IBM is having a go at Moore’s Law
Andy Ruffell / 7 years ago
On Thursday, IBM announced that its scientist managed to cut the physical requirements for a bit of data, with the number of required atoms being reduced from a million to only 12.
The use of such would mean a higher density and more space, making 1TB obsolete, while 100TB or 150TB would become mainstream.
Through the research, IBM used antiferromagnetism to achieve 100 times denser memory. Antiferromagnetism refers to magnetic moments of atoms or molecules where they align with neighbouring spins pointing in opposite directions. As for the current devices, they use ferromagnetic materials.
The use of antiferromagnetism leaves some type of problem; when exceeding a certain temperature, called Néel temperature, the bit size becomes much more than 12 atoms. This presents a very small issues, as it still turns out to be better than the current technology anyway.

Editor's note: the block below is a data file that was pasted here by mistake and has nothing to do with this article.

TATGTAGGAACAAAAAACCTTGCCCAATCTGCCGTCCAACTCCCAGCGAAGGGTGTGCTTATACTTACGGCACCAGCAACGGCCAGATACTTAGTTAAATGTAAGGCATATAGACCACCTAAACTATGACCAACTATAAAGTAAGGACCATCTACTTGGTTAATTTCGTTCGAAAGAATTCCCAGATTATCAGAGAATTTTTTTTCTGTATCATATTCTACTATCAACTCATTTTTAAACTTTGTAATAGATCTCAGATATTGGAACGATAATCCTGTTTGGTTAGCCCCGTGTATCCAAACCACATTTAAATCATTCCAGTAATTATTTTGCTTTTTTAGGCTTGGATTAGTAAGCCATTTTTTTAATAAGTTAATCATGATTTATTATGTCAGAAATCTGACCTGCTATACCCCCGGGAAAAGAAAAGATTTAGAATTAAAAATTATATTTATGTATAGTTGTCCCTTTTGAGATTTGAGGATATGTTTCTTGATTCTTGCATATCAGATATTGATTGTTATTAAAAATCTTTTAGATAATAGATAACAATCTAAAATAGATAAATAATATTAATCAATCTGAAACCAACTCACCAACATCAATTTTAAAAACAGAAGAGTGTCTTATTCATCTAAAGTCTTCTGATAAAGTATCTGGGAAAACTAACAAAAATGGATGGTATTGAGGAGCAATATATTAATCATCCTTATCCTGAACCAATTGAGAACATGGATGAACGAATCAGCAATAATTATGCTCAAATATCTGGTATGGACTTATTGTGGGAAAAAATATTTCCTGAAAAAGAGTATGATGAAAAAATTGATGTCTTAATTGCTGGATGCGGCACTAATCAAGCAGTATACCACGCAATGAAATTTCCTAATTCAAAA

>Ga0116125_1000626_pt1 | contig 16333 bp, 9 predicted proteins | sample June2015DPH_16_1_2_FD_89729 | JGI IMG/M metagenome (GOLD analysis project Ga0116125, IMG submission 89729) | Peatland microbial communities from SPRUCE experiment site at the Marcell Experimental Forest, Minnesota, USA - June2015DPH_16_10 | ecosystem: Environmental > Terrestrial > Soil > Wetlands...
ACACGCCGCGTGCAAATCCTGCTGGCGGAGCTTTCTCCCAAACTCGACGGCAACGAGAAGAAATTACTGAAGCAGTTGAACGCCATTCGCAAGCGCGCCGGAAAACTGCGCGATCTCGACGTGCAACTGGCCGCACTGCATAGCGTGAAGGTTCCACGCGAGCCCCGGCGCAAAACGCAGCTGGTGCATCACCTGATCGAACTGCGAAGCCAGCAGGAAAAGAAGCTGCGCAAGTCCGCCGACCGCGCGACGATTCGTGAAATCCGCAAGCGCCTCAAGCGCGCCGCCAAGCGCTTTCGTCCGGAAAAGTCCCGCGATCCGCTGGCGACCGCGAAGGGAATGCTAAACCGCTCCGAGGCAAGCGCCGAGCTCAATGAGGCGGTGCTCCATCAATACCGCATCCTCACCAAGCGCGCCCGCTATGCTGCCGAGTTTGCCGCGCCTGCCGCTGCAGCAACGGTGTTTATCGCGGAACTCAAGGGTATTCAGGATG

For the experiments, IBM used iron atoms on copper nitrate, but it is said that other materials could theoretically do even better, or in other words, use less atoms per bit.
IBM’s researcher Andreas Heinrich said:
“Moore’s Law is basically the drive of the industry to shrink components down little by little and then solve the engineering challenges that go along with that but keeping the basic concepts the same. The basic concepts of magnetic data storage or even transistors haven’t really changed over the past 20 years (…)The ultimate end of Moore’s Law is a single atom. That’s where we come in.”
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